A Mayoral Task Force on Aviation Safety, composed mostly of local pilots, noted last week that changes to non-towered Corona Airport (Calif.), which in January suffered a fatal midair, would likely do more "to improve public relations" than to alter current procedures, according to a local news report at PE.com. The crash, which killed two pilots, two passengers and a person on the ground who was struck by falling debris, is cited by the article as the city's third fatal midair in a decade. One task force member (also a city council member) vented his frustration at the apparent inaction following the accident, describing the airport traffic pattern as a "free-for-all" that pits landing aircraft against aircraft flying in from the coast through the Santa Ana Canyon. But the task force has decided not to suggest changes in routes or procedures but instead promote a series of outreach efforts in the form of fliers, signs, publications, radio communications and a city-hosted aviation safety seminar to further educate pilots about Corona's operating environment. More...

Cessna Caravan
Introducing the perfect union of brains and brawn. With more than 10 million fleet hours under its heavy-lifting wings, the Cessna Caravan now has brains to match. The standard Garmin G1000® glass cockpit combined with the WAAS-certified GFC700 automated flight control system integrates all primary flight, engine and sensor data to provide intuitive, at-a-glance situational awareness and precise flight guidance and control. For complete information, go online.
Bureaucracy To The Nthback to top 

In an effort to increase and maintain the accuracy of aircraft registration in the U.S., the FAA issued a notice of proposed rule making (NPRM) titled "Re-Registration and Renewal of Aircraft Registration." This NPRM would replace the current non-expiring aircraft registration with a registration that is only good for three years. If the registration expires the N-number would also be canceled. To stay legal, owners would have to renew their aircraft registration before it expires. Also, owners of currently registered aircraft would have to re-register their aircraft to the new expiring registration. More...

Cirrus Perspective™ by Garmin: A New Beginning for General Aviation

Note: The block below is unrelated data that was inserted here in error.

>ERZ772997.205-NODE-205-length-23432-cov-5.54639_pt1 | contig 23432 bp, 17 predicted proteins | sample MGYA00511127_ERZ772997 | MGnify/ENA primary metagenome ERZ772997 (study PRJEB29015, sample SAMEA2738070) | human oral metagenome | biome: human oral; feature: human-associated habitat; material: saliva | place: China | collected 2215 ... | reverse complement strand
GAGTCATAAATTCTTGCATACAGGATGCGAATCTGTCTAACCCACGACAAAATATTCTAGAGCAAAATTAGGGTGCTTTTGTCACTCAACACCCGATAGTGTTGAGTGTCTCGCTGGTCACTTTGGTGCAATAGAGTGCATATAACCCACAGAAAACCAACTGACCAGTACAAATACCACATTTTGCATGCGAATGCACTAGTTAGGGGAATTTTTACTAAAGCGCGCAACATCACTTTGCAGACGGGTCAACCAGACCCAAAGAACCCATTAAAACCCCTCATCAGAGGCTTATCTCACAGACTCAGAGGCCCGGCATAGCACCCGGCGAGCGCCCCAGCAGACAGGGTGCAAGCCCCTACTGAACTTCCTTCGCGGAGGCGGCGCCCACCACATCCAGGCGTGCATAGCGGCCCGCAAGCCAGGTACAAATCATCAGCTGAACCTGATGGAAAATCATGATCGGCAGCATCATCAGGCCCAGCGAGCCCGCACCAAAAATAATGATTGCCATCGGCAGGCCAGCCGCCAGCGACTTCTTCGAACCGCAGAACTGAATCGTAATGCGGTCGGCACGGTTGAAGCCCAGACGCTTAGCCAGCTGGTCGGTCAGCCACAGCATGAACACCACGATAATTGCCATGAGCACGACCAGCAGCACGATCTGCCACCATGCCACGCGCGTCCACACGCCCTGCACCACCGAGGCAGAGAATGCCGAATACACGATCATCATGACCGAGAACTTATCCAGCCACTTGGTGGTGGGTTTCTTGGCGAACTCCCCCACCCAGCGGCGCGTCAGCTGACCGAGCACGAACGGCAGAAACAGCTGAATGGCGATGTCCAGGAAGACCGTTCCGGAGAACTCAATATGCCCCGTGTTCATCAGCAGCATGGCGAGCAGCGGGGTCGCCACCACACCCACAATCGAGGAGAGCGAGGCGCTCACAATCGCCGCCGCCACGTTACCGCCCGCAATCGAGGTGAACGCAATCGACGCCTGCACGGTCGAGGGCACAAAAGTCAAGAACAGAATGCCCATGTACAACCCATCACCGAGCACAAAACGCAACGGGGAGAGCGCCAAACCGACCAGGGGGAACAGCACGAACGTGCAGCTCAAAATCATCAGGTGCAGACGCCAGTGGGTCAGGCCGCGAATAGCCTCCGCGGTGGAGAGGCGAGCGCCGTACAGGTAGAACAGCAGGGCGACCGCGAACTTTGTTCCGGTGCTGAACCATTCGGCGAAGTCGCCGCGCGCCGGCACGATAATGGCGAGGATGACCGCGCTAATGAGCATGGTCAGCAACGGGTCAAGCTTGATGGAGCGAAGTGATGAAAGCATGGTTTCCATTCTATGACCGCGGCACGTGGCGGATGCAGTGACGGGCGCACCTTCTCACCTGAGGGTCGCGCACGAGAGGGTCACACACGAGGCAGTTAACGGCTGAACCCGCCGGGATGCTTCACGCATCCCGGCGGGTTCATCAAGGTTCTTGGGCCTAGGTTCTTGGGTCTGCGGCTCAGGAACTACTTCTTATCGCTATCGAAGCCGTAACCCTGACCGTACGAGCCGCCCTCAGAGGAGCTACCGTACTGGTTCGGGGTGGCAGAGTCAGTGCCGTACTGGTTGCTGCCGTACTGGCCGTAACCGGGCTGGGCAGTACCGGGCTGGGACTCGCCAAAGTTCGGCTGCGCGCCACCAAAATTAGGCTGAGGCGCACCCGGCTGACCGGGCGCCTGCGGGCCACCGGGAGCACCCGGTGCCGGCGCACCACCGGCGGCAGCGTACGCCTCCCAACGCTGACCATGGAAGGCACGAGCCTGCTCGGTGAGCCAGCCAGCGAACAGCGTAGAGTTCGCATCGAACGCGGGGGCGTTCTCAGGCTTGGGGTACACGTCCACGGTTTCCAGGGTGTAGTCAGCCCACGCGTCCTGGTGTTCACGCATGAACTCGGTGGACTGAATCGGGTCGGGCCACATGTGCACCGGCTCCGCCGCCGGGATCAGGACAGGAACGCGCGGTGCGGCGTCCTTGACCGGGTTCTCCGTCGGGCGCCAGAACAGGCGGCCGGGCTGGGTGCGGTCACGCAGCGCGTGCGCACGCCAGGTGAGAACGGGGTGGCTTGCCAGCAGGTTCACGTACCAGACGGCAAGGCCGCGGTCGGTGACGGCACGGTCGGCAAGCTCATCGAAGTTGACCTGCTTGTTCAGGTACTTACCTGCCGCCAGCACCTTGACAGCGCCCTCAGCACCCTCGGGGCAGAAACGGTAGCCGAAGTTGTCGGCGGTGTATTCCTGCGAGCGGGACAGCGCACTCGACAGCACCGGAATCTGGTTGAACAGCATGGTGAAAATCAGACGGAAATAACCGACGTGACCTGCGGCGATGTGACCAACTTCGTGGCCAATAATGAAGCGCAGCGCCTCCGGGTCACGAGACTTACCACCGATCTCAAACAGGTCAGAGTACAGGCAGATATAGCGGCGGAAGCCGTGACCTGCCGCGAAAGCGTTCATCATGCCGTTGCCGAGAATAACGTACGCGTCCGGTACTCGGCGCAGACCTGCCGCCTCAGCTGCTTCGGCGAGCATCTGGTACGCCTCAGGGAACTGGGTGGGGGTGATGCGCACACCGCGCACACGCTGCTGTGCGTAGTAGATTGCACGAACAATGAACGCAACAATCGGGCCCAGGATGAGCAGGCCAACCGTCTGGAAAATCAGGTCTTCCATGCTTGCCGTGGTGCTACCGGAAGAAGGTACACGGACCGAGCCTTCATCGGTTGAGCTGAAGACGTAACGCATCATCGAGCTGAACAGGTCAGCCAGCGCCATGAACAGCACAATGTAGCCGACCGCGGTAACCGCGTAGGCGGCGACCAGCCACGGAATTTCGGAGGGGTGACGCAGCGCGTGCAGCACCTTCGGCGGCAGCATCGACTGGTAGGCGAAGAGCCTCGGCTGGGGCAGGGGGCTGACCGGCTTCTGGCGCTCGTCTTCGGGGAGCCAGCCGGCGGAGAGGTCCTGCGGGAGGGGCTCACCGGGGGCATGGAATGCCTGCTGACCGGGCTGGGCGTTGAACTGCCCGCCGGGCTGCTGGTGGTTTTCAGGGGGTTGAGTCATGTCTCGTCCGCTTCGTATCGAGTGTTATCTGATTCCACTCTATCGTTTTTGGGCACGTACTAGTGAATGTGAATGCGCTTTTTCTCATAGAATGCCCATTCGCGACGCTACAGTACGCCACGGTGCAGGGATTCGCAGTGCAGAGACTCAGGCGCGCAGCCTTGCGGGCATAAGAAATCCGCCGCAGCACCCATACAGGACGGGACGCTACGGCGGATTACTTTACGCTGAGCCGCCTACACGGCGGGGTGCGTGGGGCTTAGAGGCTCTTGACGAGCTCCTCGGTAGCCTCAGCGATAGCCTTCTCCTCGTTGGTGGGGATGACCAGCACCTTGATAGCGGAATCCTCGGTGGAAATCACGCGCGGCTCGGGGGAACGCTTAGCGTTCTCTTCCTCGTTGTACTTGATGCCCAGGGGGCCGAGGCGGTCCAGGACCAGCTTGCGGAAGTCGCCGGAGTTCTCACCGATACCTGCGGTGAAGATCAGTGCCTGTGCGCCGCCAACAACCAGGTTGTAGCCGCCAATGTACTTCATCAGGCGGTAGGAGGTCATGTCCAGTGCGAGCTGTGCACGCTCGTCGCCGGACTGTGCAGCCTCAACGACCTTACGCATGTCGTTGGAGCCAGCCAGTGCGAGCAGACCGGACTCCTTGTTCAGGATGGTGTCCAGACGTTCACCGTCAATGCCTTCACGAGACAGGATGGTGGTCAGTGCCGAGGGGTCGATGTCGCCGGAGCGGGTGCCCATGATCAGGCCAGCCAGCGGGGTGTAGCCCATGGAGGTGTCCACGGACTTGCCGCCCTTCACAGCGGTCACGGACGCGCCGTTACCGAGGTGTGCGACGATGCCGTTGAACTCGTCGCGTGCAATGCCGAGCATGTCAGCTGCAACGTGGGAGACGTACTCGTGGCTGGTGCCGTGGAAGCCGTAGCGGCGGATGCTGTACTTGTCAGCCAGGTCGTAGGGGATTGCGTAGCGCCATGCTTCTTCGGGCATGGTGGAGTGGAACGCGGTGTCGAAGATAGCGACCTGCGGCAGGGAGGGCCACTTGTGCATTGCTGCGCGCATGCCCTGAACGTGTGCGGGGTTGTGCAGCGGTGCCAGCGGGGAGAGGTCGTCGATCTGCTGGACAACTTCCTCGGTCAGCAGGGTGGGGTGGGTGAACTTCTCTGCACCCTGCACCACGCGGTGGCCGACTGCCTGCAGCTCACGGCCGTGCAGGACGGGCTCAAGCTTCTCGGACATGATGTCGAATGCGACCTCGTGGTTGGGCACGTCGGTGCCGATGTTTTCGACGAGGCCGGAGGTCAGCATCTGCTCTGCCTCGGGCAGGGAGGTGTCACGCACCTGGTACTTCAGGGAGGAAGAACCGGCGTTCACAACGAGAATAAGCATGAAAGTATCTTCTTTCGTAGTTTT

As a pilot, you sit in a cockpit and experience the world in ways others can only imagine. As leaders in technology and innovation, Cirrus and Garmin sat in the cockpit together and imagined how to redesign the flying experience. Together they have re-imagined the pilot-airplane interface, and as a result, revolutionized general aviation. See the result at CirrusDesign.com.
B-2 Crash Explainedback to top 

click for video
The crash on takeoff of a 509th Air Wing, Air Force B-2 Spirit bomber, Feb. 23, operating at Andersen Air Force Base, Guam, was caused by water in the aircraft's sensors, The crash on takeoff of a 509th Air Wing, Air Force B-2 Spirit bomber, February 23 operating at Andersen Air Force Base, Guam, was caused by water in the aircraft's sensors, according to an Air Combat report issued Thursday. Specifically, moisture in three port transducer units "distorted data introduced by a B-2 Spirit's air data system" that led to flawed information entering the bomber's flight control computers. The aircraft was reacting to inaccurate airspeed and a "perceived" negative angle of attack. This resulted in an "uncommanded 30 degree nose-high pitch-up on takeoff," according to the Air Force. More...

Aviation Headsets: Share Your Thoughts and Be Entered to WIN!
What is important to you when considering aviation headsets? Your opinion counts. Take a few minutes to answer some questions on what features lead you to purchase and how you choose between brands, and you can be entered to win a $100 Sporty's gift card. Click here now to complete this short survey and help influence the future of the aviation headset industry.
Reader Voicesback to top 

AVMAIL: JUNE 9, 2008
Reader mail this week about fuel costs, user fees, model rockets and more. More...

Our best stories start with you. If you've heard something 200,000 pilots might want to know about, tell us. Submit news tips via email to newstips@avweb.com. What have you heard? More...

Is Your Certificate at Risk?
Legal claims for airspace incursions have increased over 150%. The AOPA Legal Services Plan provides protection in a variety of situations where you might need legal support. Plus, the Plan gives you unlimited consultation on most aviation matters covered by the Plan and an annual review of key aviation documents. Call (800) USA-AOPA, or go online to enroll.
New on AVwebback to top 

You might be current under the FARs, but are you proficient? More...

The Aircraft Owners and Pilots Association (AOPA) held their annual spring fly-in in Frederick, Maryland over the weekend, and we were lucky enough to have a few spare moments to walk around the grounds and snap a few photographs. More...

As the editor of Aviation Consumer, Paul Bertorelli gets to handle a lot of top-notch kit — some of it so good that he has a hard time imagining why the rest of the world hasn't embraced it. Case in point: With avgas more than $5 a gallon for most, why aren't more people running lean of peak? "If you could run your car the same way you run your airplane lean, you could increase fuel economy by about 20 percent. Who wouldn't do that?" wonders Paul on our AVweb Insider blog. More...